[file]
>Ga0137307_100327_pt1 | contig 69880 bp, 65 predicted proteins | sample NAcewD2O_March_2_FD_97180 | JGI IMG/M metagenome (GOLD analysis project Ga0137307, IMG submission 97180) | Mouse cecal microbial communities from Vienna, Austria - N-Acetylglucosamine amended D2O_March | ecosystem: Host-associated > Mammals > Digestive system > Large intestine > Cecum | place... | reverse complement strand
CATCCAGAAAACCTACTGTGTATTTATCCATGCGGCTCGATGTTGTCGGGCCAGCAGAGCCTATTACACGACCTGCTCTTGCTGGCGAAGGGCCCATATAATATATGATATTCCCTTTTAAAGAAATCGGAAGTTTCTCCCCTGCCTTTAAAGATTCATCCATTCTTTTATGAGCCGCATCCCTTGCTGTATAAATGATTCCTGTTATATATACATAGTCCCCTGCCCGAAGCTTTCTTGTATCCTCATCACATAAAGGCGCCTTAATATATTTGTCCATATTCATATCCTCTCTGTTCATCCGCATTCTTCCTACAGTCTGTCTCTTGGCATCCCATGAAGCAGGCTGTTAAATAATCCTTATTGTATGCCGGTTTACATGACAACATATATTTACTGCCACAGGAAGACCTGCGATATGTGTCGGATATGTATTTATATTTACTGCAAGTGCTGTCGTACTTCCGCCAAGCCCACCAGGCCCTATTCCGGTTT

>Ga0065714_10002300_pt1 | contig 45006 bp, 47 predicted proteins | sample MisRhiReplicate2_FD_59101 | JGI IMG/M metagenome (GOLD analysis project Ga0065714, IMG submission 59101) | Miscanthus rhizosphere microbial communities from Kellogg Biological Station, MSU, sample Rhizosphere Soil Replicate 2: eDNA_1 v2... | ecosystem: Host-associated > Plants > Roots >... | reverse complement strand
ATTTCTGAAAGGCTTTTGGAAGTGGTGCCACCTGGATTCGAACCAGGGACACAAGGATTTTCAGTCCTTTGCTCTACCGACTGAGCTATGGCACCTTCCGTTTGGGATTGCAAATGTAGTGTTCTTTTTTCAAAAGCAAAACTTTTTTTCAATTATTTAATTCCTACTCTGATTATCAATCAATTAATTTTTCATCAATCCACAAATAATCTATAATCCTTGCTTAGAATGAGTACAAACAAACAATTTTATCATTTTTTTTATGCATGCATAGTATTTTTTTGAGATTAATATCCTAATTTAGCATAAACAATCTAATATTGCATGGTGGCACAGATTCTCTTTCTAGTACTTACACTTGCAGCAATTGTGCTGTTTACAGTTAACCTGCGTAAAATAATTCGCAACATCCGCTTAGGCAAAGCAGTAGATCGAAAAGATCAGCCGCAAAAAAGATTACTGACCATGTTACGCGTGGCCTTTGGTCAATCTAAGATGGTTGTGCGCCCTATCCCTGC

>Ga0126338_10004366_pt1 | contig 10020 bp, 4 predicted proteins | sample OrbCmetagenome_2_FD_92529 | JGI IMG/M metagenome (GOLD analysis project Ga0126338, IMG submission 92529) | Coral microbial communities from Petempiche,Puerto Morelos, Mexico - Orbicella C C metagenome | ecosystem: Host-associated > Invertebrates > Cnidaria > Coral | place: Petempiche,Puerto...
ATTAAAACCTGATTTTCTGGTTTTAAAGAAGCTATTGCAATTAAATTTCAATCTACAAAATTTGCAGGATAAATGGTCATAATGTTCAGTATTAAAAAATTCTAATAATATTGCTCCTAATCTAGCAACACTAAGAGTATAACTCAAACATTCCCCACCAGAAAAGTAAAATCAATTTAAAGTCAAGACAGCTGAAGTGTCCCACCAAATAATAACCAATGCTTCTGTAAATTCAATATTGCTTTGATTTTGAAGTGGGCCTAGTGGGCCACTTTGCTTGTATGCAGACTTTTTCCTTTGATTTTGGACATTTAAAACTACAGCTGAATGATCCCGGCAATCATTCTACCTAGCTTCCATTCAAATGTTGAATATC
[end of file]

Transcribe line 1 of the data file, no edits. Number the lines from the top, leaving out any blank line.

>Ga0137307_100327_pt1 | contig 69880 bp, 65 predicted proteins | sample NAcewD2O_March_2_FD_97180 | JGI IMG/M metagenome (GOLD analysis project Ga0137307, IMG submission 97180) | Mouse cecal microbial communities from Vienna, Austria - N-Acetylglucosamine amended D2O_March | ecosystem: Host-associated > Mammals > Digestive system > Large intestine > Cecum | place... | reverse complement strand